Field Judging Grizzlies By James Dorrett
View Original: The Journal Of Mountain Hunting
There is no question that bears are one of the harder species to judge in the field. With most horned or antlered animals, you know when you’re a looking at a mature representative of the species. Bears, especially grizzly bears if you’re not used to seeing them, are a bit more challenging to gender identify and judge for maturity, but with some research and time spent studying the key characteristics to look for, it’s very doable. In this article, I’ll cover the “tells” I use to determine whether I’m looking at a boar that I’m willing to try and put in the salt.
Your first step, should be to try to determine the sex. The prospective grizzly (or brown bear) hunter should be focused on taking a mature boar. It is well documented that after a certain point, older boars can have a negative impact on the local population, especially cub mortality, so from the standpoint of conservation and “trophy” quality boars should be your focus. It can be quite difficult to judge “he” or “she” on a grizzly, especially with the larger coastal bears, when both sexes are fat from their fill of salmon.
Sows tend to present with some obvious characteristics many hunters will be aware of such as, thin tapered snouts, a lack of shoulder mass, narrow heads, thin legs with minimal muscle definition, cubs nearby, and the way they urinate. For me the dead giveaway that identifies a sow is the ankles. A sow’s legs will always taper before the paw and show her wrist, whereas a boar will have thick forearms that appear to connect right down to their paws. Some people believe that a lighter fur colouration can be a good indicator, but in my experience, I wouldn’t rely on this due to the number of large blonde males I’ve seen in my hunting experience.
One you’ve identified a bear as a boar, the next step is to judge him for age and size. Everyone knows that a big bear’s ears will appear small and tend to be oriented more to the side of their heads, with lots of space between them. Mature boars will also have a blocky or square looking head. For some hunters, that’s all the confirmation they need but I like to look at the whole package.
There are a few other facial features I look for when assessing a boar. A big crease between the muscles on their foreheads is another good indicator as this is most common in mature males. Multiple scars, missing ears and other battle wounds are all good hints you’re looking at an old warrior.
Next up you should scope down the neck. With big, old boars the neck is typically so massive that it’s even thicker than their heads, where it connects to the shoulders you’ll often observe a “no neck” appearance. Working back along the body from the neck you should be looking for large “boulder shoulders” as I like to call them. A dead giveaway on any mature male bear (of any species) is the obvious presence of defined muscle throughout the whole body. There will always be fat bears but if the bear is big enough, their shoulders will stand out and be clearly defined.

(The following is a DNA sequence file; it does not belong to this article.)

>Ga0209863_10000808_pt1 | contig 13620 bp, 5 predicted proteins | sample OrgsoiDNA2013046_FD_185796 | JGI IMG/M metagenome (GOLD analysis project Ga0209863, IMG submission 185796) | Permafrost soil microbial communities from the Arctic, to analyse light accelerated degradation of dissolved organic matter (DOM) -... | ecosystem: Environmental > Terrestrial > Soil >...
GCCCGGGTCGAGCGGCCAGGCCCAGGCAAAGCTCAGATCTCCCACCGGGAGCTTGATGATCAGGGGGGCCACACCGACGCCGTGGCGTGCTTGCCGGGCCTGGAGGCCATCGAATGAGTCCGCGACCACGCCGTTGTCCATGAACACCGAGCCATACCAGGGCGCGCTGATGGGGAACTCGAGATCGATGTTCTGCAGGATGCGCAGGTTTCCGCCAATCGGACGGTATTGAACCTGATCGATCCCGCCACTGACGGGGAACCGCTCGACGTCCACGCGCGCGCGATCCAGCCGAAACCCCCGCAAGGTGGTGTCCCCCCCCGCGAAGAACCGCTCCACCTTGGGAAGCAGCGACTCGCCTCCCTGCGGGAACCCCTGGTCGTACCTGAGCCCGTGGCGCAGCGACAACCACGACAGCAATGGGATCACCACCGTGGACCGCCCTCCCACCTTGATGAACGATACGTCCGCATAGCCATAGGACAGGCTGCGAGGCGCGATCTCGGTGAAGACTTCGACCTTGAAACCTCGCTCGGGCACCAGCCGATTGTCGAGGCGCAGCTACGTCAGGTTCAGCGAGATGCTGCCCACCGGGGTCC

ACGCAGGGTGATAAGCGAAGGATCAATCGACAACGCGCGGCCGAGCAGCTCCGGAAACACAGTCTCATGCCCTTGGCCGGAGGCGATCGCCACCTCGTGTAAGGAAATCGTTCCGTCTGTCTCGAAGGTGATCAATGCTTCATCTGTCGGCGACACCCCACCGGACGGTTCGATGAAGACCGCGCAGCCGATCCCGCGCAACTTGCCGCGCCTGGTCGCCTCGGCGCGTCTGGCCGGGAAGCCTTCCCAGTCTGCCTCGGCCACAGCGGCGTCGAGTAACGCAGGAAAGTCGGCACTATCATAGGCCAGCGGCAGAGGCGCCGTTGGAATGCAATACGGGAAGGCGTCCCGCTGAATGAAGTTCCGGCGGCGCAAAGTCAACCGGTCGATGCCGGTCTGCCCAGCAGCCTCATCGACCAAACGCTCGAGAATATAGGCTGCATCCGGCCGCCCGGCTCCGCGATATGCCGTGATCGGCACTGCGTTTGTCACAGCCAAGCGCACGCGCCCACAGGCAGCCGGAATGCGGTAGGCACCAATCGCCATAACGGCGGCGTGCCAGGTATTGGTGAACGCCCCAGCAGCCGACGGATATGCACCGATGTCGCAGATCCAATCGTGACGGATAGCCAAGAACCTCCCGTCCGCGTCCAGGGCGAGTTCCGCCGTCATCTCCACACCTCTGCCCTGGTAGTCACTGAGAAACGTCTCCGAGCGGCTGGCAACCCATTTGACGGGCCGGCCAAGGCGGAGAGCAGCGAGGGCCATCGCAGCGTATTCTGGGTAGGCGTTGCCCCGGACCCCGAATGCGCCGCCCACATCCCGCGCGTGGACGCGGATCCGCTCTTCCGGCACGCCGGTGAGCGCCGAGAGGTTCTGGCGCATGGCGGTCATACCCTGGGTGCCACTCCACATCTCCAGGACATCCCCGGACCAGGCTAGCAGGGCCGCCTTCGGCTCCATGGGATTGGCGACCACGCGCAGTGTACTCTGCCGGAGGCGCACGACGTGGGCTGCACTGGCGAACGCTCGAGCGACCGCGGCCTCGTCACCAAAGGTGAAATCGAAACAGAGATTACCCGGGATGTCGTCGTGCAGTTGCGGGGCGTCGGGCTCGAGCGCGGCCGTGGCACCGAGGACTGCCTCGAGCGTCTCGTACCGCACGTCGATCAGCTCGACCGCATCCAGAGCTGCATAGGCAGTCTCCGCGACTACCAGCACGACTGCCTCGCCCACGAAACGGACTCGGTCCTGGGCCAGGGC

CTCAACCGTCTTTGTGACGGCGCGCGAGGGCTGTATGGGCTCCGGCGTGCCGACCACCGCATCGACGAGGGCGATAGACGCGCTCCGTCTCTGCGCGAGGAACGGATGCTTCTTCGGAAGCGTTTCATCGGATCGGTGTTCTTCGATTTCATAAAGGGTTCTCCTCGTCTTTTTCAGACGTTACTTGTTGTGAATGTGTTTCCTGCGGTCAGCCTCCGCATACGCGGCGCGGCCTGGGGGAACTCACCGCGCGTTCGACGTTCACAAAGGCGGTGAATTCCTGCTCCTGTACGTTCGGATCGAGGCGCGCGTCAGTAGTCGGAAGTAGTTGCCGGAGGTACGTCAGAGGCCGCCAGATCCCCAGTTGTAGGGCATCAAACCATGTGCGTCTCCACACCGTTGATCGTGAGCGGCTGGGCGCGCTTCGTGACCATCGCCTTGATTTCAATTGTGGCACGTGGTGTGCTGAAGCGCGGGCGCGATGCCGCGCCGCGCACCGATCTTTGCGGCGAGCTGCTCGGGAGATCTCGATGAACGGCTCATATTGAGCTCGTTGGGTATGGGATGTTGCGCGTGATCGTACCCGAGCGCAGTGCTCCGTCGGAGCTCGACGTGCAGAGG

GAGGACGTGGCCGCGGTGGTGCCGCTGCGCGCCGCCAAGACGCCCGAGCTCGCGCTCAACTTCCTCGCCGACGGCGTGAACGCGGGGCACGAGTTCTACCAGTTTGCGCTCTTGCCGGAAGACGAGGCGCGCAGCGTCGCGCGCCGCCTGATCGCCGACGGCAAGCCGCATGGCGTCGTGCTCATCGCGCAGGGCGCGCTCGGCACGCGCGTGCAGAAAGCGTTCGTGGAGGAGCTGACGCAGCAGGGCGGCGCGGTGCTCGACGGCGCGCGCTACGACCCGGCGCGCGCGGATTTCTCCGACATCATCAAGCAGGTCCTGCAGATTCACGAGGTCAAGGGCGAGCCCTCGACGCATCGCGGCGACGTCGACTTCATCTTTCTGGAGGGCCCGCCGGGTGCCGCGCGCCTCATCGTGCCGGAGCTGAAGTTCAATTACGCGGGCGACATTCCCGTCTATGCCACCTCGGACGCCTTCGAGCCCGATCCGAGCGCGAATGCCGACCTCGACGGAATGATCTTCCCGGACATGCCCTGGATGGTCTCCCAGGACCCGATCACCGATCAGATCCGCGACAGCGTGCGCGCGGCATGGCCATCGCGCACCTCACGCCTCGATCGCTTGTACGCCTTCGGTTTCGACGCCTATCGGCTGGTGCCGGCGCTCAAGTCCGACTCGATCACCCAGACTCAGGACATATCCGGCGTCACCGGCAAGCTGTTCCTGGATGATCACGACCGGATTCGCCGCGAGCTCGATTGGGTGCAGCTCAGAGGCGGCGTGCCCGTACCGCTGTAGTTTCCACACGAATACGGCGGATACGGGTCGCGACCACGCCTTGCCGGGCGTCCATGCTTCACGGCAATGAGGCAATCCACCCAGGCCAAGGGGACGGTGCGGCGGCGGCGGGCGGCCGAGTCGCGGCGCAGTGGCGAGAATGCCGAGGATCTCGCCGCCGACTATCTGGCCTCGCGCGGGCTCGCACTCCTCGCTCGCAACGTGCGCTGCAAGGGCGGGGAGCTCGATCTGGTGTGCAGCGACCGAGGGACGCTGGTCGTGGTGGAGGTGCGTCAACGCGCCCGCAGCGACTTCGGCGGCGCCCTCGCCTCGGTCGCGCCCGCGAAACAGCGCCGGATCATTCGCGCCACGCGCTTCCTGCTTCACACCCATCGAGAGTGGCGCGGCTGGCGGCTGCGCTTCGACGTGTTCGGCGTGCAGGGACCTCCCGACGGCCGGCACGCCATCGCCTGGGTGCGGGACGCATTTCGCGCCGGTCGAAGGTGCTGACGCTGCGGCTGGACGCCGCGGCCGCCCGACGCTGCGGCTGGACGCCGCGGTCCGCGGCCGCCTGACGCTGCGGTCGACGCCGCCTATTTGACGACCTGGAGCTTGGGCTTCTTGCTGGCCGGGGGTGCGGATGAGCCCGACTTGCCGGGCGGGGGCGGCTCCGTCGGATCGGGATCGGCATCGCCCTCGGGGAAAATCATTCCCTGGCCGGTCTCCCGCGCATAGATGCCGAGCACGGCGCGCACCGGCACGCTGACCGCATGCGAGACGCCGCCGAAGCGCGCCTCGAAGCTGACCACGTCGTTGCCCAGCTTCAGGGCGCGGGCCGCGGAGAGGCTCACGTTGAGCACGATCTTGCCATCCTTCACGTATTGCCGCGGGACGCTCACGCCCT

I often hear people suggest that you should look for short legs but that’s not always the case. A big bear can have long legs so this tip can be misleading at times. There is a difference between long and lanky. As with humans, a big tall dude can appear less stocky but still be a big dude. That’s lanky and not skinny, and I’ve seen mature boars that fit this description that would absolutely be worth my time and effort. A big belly is always a good thing but there are large males that won’t have this trait, especially in more mountainous or interior habitats as these bears tend to be far more mobile than coastal bears and must burn more calories on a day to day basis in search of food. If the bear is large enough you can often even see his penis sheath at the end of his belly. A mature male will appear overall long and thick through his entire frame.
Another simple trick I was taught by some of the experienced bear hunters I’ve had the good fortune of spending some time with can be utilized when you haven’t even seen the bear yet. If you find a fresh track on good ground, you can use a measuring trick to get a sense of the bear’s size. Measure the track and add an inch and that tends to be a good estimate of the length of the bear when converted to a measurement in feet.
Some other things I look for are the attitude and the way a bear carries himself when he walks. We’ve all heard of the cowboy walk, and it’s true, a big boar will waddle like his sh*t don’t stink when he’s on the move.
These are the main techniques I use when judging grizzlies in the field. The biggest tip I can offer however is to be patient. Ground shrinkage is a very real thing especially while grizz or brown bear hunting as so many hunters can get caught up in the size of even a middle-aged sow or young boar. As with other animals, take your time and look that bear over thoroughly until you are confident that you want to pull the trigger or loose an arrow.
To close this off, let’s look at a few pictures from a variety of angles. Assessing bears from different angles is good practice for the less than perfect viewing conditions you may encounter in the field.